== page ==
In addition to paying down debt in the quarter, we were quite active this quarter in purchasing shares. During the third quarter, we purchased 184,000 of our shares at an average price of $40.35. So year-to-date, we've purchased 345,000 shares. And since we began our stock repurchase program in 2007, we've bought back 8.5 million shares at an average price of $17.38.

That's all I have on financials, Brian.

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Brian E. Lane, Comfort Systems USA, Inc. - CEO, President & Director [5]

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Okay. Thanks, Bill. I am going to spend a few minutes discussing our backlog and activity in various markets and sectors. These are covered in Slides 7 through 9. I will also comment on our prospects for the rest of this year.

Backlog at the end of the third quarter of 2019 was $1.61 billion, an increase of $113 million compared to the second quarter of 2019. A little more than half of the sequential backlog growth was a result of a sequential increase at Walker where we had especially strong bookings. Our year-over-year same-store backlog also reflected very strong bookings as same-store backlog compared to a year ago increased by $75 million or 6%. In addition to strong backlog improvement, we have remarkable balance across our various end use sectors. Institutional markets, which include government, health care and education, made up 38% of our revenue for 2019. The commercial sector was 31% of our revenue and industrial is the remaining 31%.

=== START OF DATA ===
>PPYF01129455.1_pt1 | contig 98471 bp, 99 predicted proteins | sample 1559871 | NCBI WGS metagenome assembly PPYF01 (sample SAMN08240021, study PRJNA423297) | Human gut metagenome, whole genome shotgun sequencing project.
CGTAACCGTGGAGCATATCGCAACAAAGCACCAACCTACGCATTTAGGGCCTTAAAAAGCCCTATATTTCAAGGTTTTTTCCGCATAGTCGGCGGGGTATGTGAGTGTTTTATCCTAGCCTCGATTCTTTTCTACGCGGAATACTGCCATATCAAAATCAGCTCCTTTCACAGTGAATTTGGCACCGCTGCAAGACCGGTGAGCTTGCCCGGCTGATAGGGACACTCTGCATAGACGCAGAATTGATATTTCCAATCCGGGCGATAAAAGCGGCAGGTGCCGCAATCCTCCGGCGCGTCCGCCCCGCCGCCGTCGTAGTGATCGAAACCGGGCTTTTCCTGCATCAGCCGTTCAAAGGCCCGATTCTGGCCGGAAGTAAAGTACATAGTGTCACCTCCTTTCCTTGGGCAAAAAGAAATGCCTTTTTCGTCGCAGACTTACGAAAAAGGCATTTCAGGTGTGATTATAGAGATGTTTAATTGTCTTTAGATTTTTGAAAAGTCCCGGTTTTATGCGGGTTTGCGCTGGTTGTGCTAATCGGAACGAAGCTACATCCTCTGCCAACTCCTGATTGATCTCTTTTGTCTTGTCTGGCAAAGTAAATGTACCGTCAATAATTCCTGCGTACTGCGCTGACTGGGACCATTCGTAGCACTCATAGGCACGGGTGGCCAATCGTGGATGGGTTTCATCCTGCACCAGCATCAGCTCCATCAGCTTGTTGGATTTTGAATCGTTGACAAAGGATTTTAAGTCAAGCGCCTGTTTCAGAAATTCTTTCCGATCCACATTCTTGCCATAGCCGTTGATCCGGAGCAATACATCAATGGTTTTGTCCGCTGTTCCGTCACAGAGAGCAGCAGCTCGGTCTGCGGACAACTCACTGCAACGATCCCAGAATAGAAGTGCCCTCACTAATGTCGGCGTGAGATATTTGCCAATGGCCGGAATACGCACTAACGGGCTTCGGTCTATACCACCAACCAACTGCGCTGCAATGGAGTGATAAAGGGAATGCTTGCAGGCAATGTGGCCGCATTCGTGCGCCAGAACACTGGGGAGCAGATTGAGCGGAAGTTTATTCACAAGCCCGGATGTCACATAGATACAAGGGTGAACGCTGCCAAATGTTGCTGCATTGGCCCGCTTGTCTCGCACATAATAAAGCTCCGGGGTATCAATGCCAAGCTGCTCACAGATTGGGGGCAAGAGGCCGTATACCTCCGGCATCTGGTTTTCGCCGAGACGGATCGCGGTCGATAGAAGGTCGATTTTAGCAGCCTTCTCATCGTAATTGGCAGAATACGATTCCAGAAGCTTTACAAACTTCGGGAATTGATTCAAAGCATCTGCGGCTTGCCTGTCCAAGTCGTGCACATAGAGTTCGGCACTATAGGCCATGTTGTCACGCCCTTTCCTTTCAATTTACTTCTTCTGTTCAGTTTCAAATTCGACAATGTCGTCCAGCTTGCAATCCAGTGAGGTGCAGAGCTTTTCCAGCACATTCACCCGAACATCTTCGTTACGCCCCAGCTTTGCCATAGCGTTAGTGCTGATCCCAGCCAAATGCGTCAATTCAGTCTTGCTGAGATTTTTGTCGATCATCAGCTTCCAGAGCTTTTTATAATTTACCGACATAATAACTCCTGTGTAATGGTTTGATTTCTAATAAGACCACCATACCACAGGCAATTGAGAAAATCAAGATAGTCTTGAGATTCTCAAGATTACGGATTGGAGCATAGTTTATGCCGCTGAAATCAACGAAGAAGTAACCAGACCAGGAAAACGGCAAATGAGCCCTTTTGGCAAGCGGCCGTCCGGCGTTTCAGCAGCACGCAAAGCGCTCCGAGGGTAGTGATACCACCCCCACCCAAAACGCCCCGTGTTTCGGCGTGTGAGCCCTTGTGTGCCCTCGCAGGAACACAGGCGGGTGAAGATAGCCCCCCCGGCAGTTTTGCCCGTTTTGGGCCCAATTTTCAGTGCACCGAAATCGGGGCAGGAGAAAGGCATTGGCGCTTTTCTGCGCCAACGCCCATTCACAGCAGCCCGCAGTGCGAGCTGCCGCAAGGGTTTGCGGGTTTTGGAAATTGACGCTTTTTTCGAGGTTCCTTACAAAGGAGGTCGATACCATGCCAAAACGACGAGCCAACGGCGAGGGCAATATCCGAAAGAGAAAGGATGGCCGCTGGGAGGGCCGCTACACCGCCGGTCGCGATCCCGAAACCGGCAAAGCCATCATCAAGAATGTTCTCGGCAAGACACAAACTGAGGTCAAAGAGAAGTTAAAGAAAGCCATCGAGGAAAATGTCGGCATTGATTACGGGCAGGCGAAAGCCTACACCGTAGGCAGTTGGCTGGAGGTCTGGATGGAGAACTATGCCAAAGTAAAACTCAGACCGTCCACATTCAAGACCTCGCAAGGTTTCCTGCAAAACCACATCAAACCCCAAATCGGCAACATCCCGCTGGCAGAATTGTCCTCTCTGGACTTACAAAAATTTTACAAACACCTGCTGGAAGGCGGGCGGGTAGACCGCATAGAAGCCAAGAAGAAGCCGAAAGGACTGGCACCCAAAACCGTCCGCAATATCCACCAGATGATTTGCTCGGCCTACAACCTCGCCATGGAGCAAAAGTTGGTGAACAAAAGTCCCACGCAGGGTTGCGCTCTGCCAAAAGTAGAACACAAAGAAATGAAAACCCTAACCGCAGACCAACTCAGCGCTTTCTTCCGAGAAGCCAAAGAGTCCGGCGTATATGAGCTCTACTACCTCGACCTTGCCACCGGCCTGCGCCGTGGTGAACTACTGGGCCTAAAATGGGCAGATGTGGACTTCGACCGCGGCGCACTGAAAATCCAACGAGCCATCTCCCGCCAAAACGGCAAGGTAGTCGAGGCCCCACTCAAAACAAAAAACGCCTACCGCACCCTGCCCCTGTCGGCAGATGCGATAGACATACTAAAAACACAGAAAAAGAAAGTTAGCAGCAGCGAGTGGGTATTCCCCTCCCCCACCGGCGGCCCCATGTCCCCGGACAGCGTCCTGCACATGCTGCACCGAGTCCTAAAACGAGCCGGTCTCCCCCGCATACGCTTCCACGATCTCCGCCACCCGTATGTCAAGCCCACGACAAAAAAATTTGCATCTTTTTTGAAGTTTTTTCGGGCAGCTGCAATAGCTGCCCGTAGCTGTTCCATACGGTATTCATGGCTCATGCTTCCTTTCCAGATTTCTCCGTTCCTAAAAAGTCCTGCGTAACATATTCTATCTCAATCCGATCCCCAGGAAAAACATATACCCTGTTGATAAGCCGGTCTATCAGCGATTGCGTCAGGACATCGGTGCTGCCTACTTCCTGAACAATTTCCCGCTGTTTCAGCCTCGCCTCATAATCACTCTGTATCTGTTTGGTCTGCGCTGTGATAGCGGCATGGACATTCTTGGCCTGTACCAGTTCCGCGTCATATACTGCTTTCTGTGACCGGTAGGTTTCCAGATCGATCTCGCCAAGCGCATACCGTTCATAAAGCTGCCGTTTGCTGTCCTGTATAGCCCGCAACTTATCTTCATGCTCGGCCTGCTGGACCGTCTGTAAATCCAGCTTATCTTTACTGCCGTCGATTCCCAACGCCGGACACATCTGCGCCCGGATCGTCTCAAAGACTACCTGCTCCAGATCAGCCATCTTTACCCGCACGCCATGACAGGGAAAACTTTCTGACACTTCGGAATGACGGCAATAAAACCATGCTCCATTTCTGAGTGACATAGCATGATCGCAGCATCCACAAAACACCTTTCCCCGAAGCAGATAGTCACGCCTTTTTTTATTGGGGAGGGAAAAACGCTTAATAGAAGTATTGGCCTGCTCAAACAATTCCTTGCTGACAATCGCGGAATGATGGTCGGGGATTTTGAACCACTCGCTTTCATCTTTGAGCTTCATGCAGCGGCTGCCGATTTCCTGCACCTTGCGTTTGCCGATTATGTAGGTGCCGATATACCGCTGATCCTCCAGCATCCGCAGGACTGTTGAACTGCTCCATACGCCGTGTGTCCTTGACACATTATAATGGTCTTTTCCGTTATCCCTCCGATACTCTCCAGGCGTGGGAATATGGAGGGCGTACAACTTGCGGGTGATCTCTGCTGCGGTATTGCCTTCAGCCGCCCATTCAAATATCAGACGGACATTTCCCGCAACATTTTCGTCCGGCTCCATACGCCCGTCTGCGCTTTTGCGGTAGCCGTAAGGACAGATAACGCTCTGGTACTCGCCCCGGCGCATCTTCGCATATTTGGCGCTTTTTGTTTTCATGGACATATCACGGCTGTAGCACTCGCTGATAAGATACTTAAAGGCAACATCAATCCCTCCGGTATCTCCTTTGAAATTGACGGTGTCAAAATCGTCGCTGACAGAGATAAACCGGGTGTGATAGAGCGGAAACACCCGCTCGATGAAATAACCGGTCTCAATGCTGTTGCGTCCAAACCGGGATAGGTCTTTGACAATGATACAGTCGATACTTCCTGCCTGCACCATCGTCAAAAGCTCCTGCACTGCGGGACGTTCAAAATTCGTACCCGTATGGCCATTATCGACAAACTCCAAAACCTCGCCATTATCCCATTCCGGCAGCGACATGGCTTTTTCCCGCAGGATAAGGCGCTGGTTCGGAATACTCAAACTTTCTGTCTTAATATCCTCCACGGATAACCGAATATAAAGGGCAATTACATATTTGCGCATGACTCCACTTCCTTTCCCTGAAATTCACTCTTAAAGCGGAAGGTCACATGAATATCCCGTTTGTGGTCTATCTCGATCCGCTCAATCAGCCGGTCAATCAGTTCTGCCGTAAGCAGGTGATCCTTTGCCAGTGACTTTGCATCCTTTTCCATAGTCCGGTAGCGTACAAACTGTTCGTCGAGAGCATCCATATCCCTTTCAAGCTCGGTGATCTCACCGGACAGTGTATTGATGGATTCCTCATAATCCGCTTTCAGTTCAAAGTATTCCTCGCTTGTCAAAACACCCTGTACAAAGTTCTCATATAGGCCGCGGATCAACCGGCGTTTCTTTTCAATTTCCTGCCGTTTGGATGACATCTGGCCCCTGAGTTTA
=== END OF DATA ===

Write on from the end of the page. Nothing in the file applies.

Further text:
Please turn to Slide 9 for our current revenue mix. For 2019, construction is 76% of our total revenue with 44% from construction projects for new buildings and 32% from construction projects in existing buildings. We are being helped by good fundamentals and trends in nonresidential construction. And we continue to book good projects, including many for next year. Geographically, we experienced strong results in most of our markets with particular strength in North Carolina, Florida, Texas and Wisconsin.

We continue to make investments in our service business. For the first 9 months of 2019, service is 24% of our revenue with service projects providing 9% of revenue and pure service, including hourly work, providing 15% of revenue. Our service business is doing very well. And on an absolute and same-store basis, our third quarter 2019 service results were higher than the third quarter of 2018 in both volume and in profitability.

Finally, our outlook. Our backlog is strong and our ongoing prospects remain very supportive. We expect low to mid-single digit revenue growth on a same-store basis in the fourth quarter of 2019 and the first half of 2020. We see good trends in our business. Our pricing environment continues to be good, and we are optimistic that revenue and net earnings for the fourth quarter of 2019 and during 2020 will continue at the strong levels that we have experienced since the start of 2018.

Over the past few weeks, I've spoken to many of our leaders across our markets, and they continue to express enthusiasm about their construction pipelines as well as service and small project demand. Overall, our sense is that our markets remain very supportive, and we believe that our fantastic teams are well positioned to continue to capitalize on these opportunities. Thank you once again to our 11,900 employees for your hard work and dedication.

I'll now turn it back over to Chris for questions. Thank you.

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Questions and Answers

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Operator [1]

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(Operator Instructions) And our first question is from the line of Adam Thalhimer from Thompson, Davis.

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Adam Robert Thalhimer, Thompson, Davis & Company, Inc., Research Division - Director of Research [2]

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I wanted to zero in first on Q4 specifically. After a couple of quarters of down EPS, do you see growth year-over-year in Q4?